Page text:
[Skip to Content]
Access to paid content on this site is currently suspended due to excessive activity being detected from your IP address 18.206.194.134. Please contact the publisher to request reinstatement.
[Skip to Content Landing]
Original Contribution
July 11, 2001

Validation of the Framingham Coronary Heart Disease Prediction Scores: Results of a Multiple Ethnic Groups Investigation

Author Affiliations

Author Affiliations: Departments of Mathematics and Statistics (Drs D'Agostino and Sullivan) and Medicine (Dr Wilson), Boston University, Boston, Mass; the Framingham Study, Framingham, Mass (Drs D'Agostino, Sullivan, and Wilson); and Center for Human Nutrition, University of Texas Southwestern Medical Center, Dallas (Dr Grundy).

JAMA. 2001;286(2):180-187. doi:10.1001/jama.286.2.180
Abstract

Context  The Framingham Heart Study produced sex-specific coronary heart disease (CHD) prediction functions for assessing risk of developing incident CHD in a white middle-class population. Concern exists regarding whether these functions can be generalized to other populations.

Objective  To test the validity and transportability of the Framingham CHD prediction functions per a National Heart, Lung, and Blood Institute workshop organized for this purpose.

Design, Setting, and Subjects  Sex-specific CHD functions were derived from Framingham data for prediction of coronary death and myocardial infarction. These functions were applied to 6 prospectively studied, ethnically diverse cohorts (n = 23 424), including whites, blacks, Native Americans, Japanese American men, and Hispanic men: the Atherosclerosis Risk in Communities Study (1987-1988), Physicians' Health Study (1982), Honolulu Heart Program (1980-1982), Puerto Rico Heart Health Program (1965-1968), Strong Heart Study (1989-1991), and Cardiovascular Health Study (1989-1990).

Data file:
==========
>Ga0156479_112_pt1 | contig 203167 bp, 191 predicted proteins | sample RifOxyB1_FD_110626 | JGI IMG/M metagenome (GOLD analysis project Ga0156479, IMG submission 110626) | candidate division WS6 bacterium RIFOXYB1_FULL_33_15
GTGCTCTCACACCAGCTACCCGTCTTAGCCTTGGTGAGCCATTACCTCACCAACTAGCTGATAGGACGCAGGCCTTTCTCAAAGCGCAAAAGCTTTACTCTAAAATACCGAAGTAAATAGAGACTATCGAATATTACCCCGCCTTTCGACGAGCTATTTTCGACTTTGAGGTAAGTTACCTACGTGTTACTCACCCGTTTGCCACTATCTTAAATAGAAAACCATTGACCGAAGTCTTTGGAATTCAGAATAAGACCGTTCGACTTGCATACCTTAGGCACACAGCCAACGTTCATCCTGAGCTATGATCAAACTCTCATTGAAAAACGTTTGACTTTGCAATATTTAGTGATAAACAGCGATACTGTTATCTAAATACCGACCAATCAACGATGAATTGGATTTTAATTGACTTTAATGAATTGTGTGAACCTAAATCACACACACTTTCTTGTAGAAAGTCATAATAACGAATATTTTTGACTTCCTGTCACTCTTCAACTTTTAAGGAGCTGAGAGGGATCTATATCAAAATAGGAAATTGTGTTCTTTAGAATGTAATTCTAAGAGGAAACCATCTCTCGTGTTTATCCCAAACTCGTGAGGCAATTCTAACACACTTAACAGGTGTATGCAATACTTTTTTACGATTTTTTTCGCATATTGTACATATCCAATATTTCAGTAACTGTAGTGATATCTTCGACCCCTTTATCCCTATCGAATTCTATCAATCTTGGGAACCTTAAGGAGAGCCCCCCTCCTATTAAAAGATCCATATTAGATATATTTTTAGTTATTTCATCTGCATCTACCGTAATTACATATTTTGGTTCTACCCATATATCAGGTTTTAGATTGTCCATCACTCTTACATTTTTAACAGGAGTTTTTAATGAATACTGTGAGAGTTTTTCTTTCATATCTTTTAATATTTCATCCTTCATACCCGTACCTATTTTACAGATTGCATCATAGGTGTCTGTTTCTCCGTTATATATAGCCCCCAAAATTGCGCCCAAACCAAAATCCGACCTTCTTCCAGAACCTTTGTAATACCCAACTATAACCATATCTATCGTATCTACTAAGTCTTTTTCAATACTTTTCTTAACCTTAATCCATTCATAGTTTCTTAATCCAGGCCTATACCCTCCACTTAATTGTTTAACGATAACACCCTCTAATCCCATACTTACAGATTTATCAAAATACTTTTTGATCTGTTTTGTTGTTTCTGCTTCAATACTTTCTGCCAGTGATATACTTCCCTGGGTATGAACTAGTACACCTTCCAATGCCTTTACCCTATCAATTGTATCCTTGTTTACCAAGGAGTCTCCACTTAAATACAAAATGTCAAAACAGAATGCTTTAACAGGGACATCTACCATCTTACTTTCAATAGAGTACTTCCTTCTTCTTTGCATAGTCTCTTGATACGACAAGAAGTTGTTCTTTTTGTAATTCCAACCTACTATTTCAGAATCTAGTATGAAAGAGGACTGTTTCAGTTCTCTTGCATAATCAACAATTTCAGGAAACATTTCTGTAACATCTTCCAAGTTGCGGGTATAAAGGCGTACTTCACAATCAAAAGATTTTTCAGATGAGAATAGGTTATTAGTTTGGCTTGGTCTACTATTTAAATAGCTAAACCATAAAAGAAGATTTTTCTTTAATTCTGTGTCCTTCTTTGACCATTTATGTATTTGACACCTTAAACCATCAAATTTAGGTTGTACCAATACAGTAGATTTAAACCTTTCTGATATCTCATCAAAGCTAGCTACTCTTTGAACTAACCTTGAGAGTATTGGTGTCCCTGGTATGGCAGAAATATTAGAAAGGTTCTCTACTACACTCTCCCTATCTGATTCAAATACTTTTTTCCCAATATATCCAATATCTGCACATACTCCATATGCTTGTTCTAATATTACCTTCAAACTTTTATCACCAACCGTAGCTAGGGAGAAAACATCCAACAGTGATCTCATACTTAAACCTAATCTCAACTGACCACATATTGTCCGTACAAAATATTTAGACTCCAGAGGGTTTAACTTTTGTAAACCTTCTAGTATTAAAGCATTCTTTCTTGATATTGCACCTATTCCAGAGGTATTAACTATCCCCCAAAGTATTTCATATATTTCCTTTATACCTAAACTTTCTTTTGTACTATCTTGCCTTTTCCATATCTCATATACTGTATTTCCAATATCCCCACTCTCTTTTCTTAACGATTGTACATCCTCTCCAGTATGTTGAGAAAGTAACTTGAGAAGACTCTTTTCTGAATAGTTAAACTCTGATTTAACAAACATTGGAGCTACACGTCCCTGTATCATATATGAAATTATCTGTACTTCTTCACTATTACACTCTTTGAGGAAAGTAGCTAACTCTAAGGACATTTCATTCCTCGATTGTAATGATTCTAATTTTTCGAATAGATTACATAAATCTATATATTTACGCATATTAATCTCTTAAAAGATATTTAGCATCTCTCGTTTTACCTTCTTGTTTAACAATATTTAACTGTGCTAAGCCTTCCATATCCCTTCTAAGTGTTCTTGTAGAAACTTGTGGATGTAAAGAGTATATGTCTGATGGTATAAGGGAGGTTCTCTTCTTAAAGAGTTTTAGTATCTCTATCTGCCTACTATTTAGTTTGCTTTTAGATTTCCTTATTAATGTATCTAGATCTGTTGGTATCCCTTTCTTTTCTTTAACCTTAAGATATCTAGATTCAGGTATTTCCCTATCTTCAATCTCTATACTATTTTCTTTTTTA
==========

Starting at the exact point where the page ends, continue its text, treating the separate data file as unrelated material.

Main Outcome Measures  The performance, or ability to accurately predict CHD risk, of the Framingham functions compared with the performance of risk functions developed specifically from the individual cohorts' data. Comparisons included evaluation of the equality of relative risks for standard CHD risk factors, discrimination, and calibration.

Results  For white men and women and for black men and women the Framingham functions performed reasonably well for prediction of CHD events within 5 years of follow-up. Among Japanese American and Hispanic men and Native American women, the Framingham functions systematically overestimated the risk of 5-year CHD events. After recalibration, taking into account different prevalences of risk factors and underlying rates of developing CHD, the Framingham functions worked well in these populations.

Conclusions  The sex-specific Framingham CHD prediction functions perform well among whites and blacks in different settings and can be applied to other ethnic groups after recalibration for differing prevalences of risk factors and underlying rates of CHD events.

×